Extreme wildfire events expected to increase 

Investing in prevention is key, fire chief says

click to enlarge SHUTTERSTOCK.COM - PREVENTATIVE MEASURES A report from the Ministry of Forests says that wildfire severity is expected to increase in the coming years.
  • shutterstock.com
  • PREVENTATIVE MEASURES A report from the Ministry of Forests says that wildfire severity is expected to increase in the coming years.

British Columbia needs to be proactive in its response to the ever-rising threat of "mega fires," according to a Ministry of Forests draft document.

It's a point all the more relevant in Whistler, a significant cog in B.C.'s tourism wheel, generating an estimated 22.5 per cent of the entire annual tourism export revenue of B.C., and contributing more than $1 million in tax revenue per day to government. A wildfire in Whistler could have devastating rippling impacts across the province.

The report, dated April of this year and recently posted to the government's open information site, suggests that suppression alone cannot be relied upon moving forward.

"It is not an option to continue to increase fire suppression response resources and associated costs, because even the most aggressive action would neither be safe or effective for the extreme wildfire events," the report said.

The 2003 wildfire season is estimated to have cost the province $1.3 billion in suppression costs and indirect economic losses.

The findings of the report come as no surprise, said Whistler Fire Rescue Service (WFRS) chief Sheila Kirkwood.

"The cornerstone of any fire department should be prevention, whether that's fire inspection or public education with kids," Kirkwood said. "FireSmart is really a cornerstone of wildfire reduction prevention."

The WFRS has invested a lot of time and energy into fire prevention, including doing door-to-door FireSmart assessments in select neighbourhoods.

"(This year) we did over 2,500 homes," Kirkwood said. "Really no surprise to us coming out of that data is 50 per cent of the homes surveyed are at high risk, 26 per cent of them are at extreme, and so that to me just really underlines why that neighbourhood program is important."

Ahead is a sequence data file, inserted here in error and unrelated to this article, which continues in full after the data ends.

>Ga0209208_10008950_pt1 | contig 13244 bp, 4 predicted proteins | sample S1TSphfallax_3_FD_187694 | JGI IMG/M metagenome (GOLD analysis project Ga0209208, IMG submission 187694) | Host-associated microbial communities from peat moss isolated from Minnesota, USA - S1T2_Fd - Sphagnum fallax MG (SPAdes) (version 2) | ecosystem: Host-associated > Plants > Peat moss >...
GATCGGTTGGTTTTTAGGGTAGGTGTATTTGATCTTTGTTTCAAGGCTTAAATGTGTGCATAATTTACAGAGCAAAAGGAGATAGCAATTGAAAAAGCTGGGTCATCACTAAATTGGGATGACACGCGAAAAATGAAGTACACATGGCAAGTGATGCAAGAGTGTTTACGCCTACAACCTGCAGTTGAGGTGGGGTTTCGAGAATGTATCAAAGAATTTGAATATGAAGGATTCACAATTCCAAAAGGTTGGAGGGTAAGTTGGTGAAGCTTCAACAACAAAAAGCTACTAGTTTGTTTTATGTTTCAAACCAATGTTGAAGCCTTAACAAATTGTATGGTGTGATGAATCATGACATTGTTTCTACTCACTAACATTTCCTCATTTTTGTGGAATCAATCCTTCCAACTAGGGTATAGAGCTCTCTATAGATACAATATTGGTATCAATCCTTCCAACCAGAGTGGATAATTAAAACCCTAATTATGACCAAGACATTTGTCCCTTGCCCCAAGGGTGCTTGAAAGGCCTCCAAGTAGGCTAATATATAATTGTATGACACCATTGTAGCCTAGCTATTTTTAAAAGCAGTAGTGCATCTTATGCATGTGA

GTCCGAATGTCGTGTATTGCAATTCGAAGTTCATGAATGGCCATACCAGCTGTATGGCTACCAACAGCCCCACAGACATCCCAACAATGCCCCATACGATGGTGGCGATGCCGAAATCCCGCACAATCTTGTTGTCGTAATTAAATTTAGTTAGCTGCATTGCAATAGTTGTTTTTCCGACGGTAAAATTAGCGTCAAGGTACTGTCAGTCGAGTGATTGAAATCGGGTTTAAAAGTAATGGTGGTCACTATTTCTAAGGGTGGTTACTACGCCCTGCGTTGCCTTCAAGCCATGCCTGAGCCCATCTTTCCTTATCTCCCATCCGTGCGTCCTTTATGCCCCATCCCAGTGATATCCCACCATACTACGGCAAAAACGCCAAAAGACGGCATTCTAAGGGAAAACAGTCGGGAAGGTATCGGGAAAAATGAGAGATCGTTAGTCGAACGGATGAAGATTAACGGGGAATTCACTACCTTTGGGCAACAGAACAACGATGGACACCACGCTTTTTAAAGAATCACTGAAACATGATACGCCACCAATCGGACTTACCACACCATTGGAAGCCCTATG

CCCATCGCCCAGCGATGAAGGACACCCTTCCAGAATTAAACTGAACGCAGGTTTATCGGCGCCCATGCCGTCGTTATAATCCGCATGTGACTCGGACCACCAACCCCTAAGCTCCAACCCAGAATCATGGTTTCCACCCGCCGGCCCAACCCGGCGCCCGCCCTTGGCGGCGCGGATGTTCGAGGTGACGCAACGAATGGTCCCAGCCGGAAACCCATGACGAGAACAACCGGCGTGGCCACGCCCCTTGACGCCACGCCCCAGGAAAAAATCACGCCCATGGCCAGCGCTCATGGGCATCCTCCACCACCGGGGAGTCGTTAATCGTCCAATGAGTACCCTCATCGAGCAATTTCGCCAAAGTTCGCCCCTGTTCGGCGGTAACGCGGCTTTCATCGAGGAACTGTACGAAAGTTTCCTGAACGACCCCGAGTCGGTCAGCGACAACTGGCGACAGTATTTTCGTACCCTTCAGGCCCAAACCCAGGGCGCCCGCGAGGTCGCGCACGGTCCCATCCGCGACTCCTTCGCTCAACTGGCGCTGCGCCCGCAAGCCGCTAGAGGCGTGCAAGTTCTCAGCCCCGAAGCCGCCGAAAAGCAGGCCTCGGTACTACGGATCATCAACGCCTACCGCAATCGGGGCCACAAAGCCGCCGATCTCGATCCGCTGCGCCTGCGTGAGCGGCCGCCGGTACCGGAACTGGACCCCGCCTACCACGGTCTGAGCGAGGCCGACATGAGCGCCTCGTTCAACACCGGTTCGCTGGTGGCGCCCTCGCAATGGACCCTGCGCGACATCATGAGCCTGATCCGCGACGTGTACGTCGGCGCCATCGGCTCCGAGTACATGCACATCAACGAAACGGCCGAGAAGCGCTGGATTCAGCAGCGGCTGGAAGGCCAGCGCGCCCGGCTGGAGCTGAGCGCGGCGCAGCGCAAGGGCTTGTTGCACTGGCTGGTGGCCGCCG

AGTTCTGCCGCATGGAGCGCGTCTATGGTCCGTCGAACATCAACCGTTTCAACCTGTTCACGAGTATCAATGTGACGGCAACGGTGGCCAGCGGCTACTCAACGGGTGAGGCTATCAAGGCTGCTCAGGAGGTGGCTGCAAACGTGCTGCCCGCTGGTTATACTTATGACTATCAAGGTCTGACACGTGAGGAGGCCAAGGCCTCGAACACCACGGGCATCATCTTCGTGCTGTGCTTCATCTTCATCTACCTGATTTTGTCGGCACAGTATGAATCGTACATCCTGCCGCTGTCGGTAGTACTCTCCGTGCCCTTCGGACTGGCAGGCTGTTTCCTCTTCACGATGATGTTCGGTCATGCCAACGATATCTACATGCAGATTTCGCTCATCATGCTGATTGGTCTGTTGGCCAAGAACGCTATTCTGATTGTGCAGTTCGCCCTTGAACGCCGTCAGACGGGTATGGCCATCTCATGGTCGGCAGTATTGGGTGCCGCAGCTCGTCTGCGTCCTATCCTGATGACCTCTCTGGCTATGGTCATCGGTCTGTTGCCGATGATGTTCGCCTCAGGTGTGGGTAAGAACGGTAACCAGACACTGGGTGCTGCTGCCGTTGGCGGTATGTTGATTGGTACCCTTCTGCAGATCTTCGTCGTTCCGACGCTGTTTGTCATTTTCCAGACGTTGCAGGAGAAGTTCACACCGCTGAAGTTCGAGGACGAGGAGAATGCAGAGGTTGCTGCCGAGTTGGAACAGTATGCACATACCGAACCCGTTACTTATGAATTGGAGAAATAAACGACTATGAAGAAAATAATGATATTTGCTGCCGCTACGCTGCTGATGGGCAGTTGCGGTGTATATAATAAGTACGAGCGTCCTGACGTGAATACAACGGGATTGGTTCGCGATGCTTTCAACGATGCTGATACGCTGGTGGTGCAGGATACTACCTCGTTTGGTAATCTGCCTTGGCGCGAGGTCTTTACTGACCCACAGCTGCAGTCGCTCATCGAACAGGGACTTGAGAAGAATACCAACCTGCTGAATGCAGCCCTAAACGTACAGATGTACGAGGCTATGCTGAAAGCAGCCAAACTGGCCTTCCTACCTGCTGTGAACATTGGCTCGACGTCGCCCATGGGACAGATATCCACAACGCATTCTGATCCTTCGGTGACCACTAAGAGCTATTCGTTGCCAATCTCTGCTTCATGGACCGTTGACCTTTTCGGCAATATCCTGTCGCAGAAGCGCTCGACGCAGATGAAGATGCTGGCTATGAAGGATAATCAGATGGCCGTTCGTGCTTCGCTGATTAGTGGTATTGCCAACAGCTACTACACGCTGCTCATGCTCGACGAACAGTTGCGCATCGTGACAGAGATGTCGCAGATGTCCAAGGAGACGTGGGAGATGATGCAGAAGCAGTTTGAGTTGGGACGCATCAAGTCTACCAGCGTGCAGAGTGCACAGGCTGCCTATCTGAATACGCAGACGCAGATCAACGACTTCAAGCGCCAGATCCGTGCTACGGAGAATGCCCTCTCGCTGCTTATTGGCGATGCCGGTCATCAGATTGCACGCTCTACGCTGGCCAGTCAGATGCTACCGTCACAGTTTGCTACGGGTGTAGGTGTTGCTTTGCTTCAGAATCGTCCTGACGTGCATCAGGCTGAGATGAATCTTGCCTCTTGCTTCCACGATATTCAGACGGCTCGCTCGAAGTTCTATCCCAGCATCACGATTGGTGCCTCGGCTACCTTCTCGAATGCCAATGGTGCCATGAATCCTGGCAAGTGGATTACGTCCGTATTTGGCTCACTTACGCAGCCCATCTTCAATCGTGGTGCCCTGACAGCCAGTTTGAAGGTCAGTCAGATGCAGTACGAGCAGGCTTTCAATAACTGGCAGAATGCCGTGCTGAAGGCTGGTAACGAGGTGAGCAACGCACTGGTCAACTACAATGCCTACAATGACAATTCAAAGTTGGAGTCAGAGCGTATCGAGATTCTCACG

In Whistler, wildfire prevention begins with individual homeowners, Kirkwood said, but there are other precautions being taken as well.

"We have started this year the landscape-level fuel treatments," she said.

"So that's looking at the larger landscape — so the forest lands outside of our municipal boundaries — and creating larger fire breaks."

Some of the work done this year took place in Whistler's Community Forest in the Callaghan area.

The WFRS has also done fuel-thinning projects in individual neighbourhoods.

"Since 2004 we've done thinning projects in the Kadenwood subdivision, and we just recently completed one in Horstman," Kirkwood said.

Moving forward, the WFRS will be looking at other strategic areas within the municipality to turn into priority areas.

After the devastating 2003 wildfire season, the Union of British Columbia Municipalities created the Strategic Wildfire Prevention Initiative to help administer funding to communities in mitigating wildfire risk.

Part of that funding helped the WFRS put together its Community Wildfire Protection Plan in 2005.

"Out of that (plan) there were 23 recommendations, and the recommendations were about public education, they were about fuel thinning and they were about fire suppression, training and education," Kirkwood said.

Since 2007, the WFRS has received $726,076 in grant funding from the province and spent a total of $907,973 over the same period, Kirkwood said.

"That, again, sort of speaks to the philosophy of prevention," Kirkwood said. "You're far better spending money on prevention than being reactionary and spending it on suppression efforts, (because) it's too late. We want to prevent it before it happens. The costs to the province for wildfire suppression is increasing year over year."

According to the Ministry of Forests' report, extreme cases of wildfire are expected to increase in the coming years.

"Significant impacts are predicted for the southern interior including: increased fire size doubling from an average of 7,961 ha (hectares) to 19,076 ha; increased fire severity by 40 per cent in spring, 95 per cent in summer and 30 per cent in fall; increased fire season length and fire frequency by 30 per cent," the report said.

For Kirkwood, the report just confirms that the WFRS is on the right track, and the need for continued support from the government.


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